Book Review – Free Will: Jonathan Edwards’ Psychological, Ethical, and Theological Philosophy in his Freedom of the Will. [Review by Dr. Marco Barone]
Peter B. Jung, ed. Free Will: Jonathan Edwards’ Psychological, Ethical, and Theological Philosophy in his Freedom of the Will. Resource Publications, 2019. 424 pp. $49.00 [Review by Dr. Marco Barone]
This book is an annotated version of Jonathan Edwards’s famous Freedom of the Will, first published in 1754. The volume also contains 5 appendixes: two letters by Edwards, one by John Erskine, Thomas Reid’s notes on Freedom of the Will, and Edwards’s proposal for printing his work on free will.
Jung’s introduction is faithful to the full title of this edition. In fact, Jung offers a good account of Edwards’s psychological, ethical, philosophical, and theological thought as contained in Freedom of the Will, without ignoring the historical context and the rest of Edwards’s works. Additionally, the editor offers a helpful overview of the relevant Edwardsean scholarship and a justification for the editorial work done to Edwards’s text.
In addition to footnotes aimed at clarifying both the content and the history behind Edwards’s book, Jung has divided each chapter into titled paragraphs. This will help the reader (especially the beginner) not only to understand better Edwards’s ideas but also to take the necessary breaks while reading Edwards’s often challenging, long, and demanding arguments.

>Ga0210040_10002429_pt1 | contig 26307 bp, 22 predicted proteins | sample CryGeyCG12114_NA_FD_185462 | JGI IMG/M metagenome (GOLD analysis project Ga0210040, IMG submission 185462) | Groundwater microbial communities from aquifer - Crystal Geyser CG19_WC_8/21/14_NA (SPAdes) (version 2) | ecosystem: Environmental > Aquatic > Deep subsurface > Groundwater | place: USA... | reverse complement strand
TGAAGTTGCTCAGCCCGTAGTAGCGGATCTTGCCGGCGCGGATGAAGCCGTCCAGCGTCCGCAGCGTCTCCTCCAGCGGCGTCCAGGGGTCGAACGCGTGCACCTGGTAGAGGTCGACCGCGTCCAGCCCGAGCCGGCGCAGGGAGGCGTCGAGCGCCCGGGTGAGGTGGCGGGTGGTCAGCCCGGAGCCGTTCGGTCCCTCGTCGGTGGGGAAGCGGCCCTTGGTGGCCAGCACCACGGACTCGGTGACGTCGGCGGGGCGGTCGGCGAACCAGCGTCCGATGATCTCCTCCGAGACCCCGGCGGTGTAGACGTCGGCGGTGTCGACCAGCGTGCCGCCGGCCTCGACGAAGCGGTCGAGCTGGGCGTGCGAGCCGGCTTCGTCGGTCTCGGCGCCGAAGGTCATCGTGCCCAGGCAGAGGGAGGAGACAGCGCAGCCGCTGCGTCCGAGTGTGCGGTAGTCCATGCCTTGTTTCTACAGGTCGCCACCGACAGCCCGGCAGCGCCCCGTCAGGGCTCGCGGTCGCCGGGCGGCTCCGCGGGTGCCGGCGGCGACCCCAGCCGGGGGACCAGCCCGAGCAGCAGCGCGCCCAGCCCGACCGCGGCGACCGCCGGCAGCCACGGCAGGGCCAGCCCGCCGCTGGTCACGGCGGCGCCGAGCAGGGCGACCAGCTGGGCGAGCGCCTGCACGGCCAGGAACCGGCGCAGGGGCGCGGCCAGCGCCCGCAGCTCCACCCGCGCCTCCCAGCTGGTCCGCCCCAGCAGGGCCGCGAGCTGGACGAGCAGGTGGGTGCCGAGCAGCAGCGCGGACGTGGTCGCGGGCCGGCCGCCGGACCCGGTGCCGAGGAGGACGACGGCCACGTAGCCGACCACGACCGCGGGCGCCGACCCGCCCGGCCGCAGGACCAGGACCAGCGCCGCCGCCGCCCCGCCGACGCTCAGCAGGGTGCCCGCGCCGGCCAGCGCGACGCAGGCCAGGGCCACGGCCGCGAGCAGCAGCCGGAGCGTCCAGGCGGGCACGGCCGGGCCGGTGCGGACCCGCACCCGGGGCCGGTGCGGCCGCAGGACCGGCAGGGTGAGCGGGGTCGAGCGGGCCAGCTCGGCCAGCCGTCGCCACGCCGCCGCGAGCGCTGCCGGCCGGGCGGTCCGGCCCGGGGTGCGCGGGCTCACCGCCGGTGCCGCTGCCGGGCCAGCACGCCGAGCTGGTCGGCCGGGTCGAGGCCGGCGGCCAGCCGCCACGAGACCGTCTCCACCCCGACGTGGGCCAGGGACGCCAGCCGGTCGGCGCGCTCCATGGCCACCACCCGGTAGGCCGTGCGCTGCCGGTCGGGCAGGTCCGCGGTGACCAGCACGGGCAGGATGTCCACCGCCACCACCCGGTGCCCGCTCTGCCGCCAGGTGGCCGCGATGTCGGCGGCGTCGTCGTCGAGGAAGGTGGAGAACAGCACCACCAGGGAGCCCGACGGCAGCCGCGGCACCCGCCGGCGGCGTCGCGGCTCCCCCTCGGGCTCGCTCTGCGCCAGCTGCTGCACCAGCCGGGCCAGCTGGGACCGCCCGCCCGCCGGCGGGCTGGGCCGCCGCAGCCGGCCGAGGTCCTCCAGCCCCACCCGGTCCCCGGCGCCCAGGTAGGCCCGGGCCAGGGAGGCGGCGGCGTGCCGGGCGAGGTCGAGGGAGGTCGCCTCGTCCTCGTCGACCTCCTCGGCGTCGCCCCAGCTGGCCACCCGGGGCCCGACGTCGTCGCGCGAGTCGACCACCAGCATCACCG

Although Jung has done good editorial work, one minor criticism I have is that there are several typesetting errors (i.e., page 5). The helpful critical apparatus would have benefited here and there from some more academic oversight for accuracy’s sake (i.e., see the arguable claim at page 208, note 7, according to which the doctrine of double predestination was “refuted” by Arminius).
Personal experience should not excessively influence a critical review. Nevertheless, I cannot avoid mentioning that while examining Jung’s edition I could not help but think about my twenty-five year old self trying to read with understanding Edwards’s work, an attempt that, even though successful, required much effort.
Although Paul Ramsey’s critical edition of Edwards’s Freedom of the Will is now a classic, Jung’s edition can be very helpful to the reader who is not too acquainted with Edwards’s thought and who would like to read Edwards’s Freedom of the Will for the first time. The book will also benefit scholars such as the present reviewer who will at times find themselves in need of a refresher of Edwards’s arguments found in his work on free will.
Marco Barone, PhD